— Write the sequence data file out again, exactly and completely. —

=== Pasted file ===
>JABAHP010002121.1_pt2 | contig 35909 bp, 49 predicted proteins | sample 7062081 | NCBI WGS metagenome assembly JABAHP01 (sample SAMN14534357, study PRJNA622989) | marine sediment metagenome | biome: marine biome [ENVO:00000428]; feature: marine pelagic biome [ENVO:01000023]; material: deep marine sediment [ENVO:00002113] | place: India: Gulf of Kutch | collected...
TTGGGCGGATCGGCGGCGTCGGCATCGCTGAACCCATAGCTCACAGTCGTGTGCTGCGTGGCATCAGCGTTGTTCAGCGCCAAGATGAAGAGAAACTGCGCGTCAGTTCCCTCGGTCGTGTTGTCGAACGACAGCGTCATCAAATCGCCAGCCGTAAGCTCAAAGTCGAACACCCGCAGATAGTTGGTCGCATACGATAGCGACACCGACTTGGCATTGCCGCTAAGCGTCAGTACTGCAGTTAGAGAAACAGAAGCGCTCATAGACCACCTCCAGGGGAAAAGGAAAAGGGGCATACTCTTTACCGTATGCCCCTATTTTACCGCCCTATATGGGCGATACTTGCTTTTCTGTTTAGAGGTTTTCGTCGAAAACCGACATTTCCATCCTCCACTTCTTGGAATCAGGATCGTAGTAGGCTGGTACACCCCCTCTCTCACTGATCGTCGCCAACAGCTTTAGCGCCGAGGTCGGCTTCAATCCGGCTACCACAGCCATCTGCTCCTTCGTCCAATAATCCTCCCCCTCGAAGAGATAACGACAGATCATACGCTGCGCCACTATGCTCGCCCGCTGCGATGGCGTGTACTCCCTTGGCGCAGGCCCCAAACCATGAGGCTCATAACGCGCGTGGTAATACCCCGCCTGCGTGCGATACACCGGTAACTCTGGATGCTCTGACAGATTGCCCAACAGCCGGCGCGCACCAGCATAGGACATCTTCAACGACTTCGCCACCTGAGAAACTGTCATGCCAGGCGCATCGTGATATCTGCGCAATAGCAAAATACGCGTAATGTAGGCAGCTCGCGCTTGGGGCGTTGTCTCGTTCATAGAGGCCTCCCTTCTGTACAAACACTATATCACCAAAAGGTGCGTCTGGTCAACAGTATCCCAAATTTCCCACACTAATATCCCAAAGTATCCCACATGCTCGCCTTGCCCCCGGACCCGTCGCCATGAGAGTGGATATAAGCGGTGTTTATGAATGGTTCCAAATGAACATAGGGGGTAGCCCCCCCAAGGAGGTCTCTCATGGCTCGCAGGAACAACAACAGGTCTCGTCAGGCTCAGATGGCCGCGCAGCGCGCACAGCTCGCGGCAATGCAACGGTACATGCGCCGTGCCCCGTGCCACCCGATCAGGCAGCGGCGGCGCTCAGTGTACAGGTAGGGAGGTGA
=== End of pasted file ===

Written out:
>JABAHP010002121.1_pt2 | contig 35909 bp, 49 predicted proteins | sample 7062081 | NCBI WGS metagenome assembly JABAHP01 (sample SAMN14534357, study PRJNA622989) | marine sediment metagenome | biome: marine biome [ENVO:00000428]; feature: marine pelagic biome [ENVO:01000023]; material: deep marine sediment [ENVO:00002113] | place: India: Gulf of Kutch | collected...
TTGGGCGGATCGGCGGCGTCGGCATCGCTGAACCCATAGCTCACAGTCGTGTGCTGCGTGGCATCAGCGTTGTTCAGCGCCAAGATGAAGAGAAACTGCGCGTCAGTTCCCTCGGTCGTGTTGTCGAACGACAGCGTCATCAAATCGCCAGCCGTAAGCTCAAAGTCGAACACCCGCAGATAGTTGGTCGCATACGATAGCGACACCGACTTGGCATTGCCGCTAAGCGTCAGTACTGCAGTTAGAGAAACAGAAGCGCTCATAGACCACCTCCAGGGGAAAAGGAAAAGGGGCATACTCTTTACCGTATGCCCCTATTTTACCGCCCTATATGGGCGATACTTGCTTTTCTGTTTAGAGGTTTTCGTCGAAAACCGACATTTCCATCCTCCACTTCTTGGAATCAGGATCGTAGTAGGCTGGTACACCCCCTCTCTCACTGATCGTCGCCAACAGCTTTAGCGCCGAGGTCGGCTTCAATCCGGCTACCACAGCCATCTGCTCCTTCGTCCAATAATCCTCCCCCTCGAAGAGATAACGACAGATCATACGCTGCGCCACTATGCTCGCCCGCTGCGATGGCGTGTACTCCCTTGGCGCAGGCCCCAAACCATGAGGCTCATAACGCGCGTGGTAATACCCCGCCTGCGTGCGATACACCGGTAACTCTGGATGCTCTGACAGATTGCCCAACAGCCGGCGCGCACCAGCATAGGACATCTTCAACGACTTCGCCACCTGAGAAACTGTCATGCCAGGCGCATCGTGATATCTGCGCAATAGCAAAATACGCGTAATGTAGGCAGCTCGCGCTTGGGGCGTTGTCTCGTTCATAGAGGCCTCCCTTCTGTACAAACACTATATCACCAAAAGGTGCGTCTGGTCAACAGTATCCCAAATTTCCCACACTAATATCCCAAAGTATCCCACATGCTCGCCTTGCCCCCGGACCCGTCGCCATGAGAGTGGATATAAGCGGTGTTTATGAATGGTTCCAAATGAACATAGGGGGTAGCCCCCCCAAGGAGGTCTCTCATGGCTCGCAGGAACAACAACAGGTCTCGTCAGGCTCAGATGGCCGCGCAGCGCGCACAGCTCGCGGCAATGCAACGGTACATGCGCCGTGCCCCGTGCCACCCGATCAGGCAGCGGCGGCGCTCAGTGTACAGGTAGGGAGGTGA